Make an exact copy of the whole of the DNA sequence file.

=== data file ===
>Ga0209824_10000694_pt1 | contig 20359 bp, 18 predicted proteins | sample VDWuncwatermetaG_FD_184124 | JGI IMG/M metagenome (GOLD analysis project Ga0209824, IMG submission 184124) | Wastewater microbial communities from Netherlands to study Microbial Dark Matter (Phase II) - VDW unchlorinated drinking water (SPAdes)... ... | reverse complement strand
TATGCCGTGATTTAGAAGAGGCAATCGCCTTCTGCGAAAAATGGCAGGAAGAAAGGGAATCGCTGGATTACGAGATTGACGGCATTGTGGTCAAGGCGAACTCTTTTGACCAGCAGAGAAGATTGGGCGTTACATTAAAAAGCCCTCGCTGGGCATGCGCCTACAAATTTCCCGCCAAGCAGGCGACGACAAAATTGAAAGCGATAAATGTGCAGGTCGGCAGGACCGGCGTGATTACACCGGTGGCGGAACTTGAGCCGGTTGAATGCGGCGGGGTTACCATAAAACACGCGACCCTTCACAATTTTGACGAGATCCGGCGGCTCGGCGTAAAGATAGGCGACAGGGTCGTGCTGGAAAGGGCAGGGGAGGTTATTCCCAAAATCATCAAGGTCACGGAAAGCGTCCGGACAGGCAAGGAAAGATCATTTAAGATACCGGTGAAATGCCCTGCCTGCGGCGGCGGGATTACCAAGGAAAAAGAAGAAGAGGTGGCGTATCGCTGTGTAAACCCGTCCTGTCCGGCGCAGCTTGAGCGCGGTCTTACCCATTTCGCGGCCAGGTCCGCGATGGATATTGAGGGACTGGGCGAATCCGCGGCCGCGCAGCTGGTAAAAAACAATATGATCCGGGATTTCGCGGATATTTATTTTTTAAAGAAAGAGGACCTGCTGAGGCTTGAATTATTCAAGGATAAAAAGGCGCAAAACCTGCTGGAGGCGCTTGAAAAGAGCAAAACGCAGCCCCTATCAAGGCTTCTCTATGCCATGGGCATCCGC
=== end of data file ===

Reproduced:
>Ga0209824_10000694_pt1 | contig 20359 bp, 18 predicted proteins | sample VDWuncwatermetaG_FD_184124 | JGI IMG/M metagenome (GOLD analysis project Ga0209824, IMG submission 184124) | Wastewater microbial communities from Netherlands to study Microbial Dark Matter (Phase II) - VDW unchlorinated drinking water (SPAdes)... ... | reverse complement strand
TATGCCGTGATTTAGAAGAGGCAATCGCCTTCTGCGAAAAATGGCAGGAAGAAAGGGAATCGCTGGATTACGAGATTGACGGCATTGTGGTCAAGGCGAACTCTTTTGACCAGCAGAGAAGATTGGGCGTTACATTAAAAAGCCCTCGCTGGGCATGCGCCTACAAATTTCCCGCCAAGCAGGCGACGACAAAATTGAAAGCGATAAATGTGCAGGTCGGCAGGACCGGCGTGATTACACCGGTGGCGGAACTTGAGCCGGTTGAATGCGGCGGGGTTACCATAAAACACGCGACCCTTCACAATTTTGACGAGATCCGGCGGCTCGGCGTAAAGATAGGCGACAGGGTCGTGCTGGAAAGGGCAGGGGAGGTTATTCCCAAAATCATCAAGGTCACGGAAAGCGTCCGGACAGGCAAGGAAAGATCATTTAAGATACCGGTGAAATGCCCTGCCTGCGGCGGCGGGATTACCAAGGAAAAAGAAGAAGAGGTGGCGTATCGCTGTGTAAACCCGTCCTGTCCGGCGCAGCTTGAGCGCGGTCTTACCCATTTCGCGGCCAGGTCCGCGATGGATATTGAGGGACTGGGCGAATCCGCGGCCGCGCAGCTGGTAAAAAACAATATGATCCGGGATTTCGCGGATATTTATTTTTTAAAGAAAGAGGACCTGCTGAGGCTTGAATTATTCAAGGATAAAAAGGCGCAAAACCTGCTGGAGGCGCTTGAAAAGAGCAAAACGCAGCCCCTATCAAGGCTTCTCTATGCCATGGGCATCCGC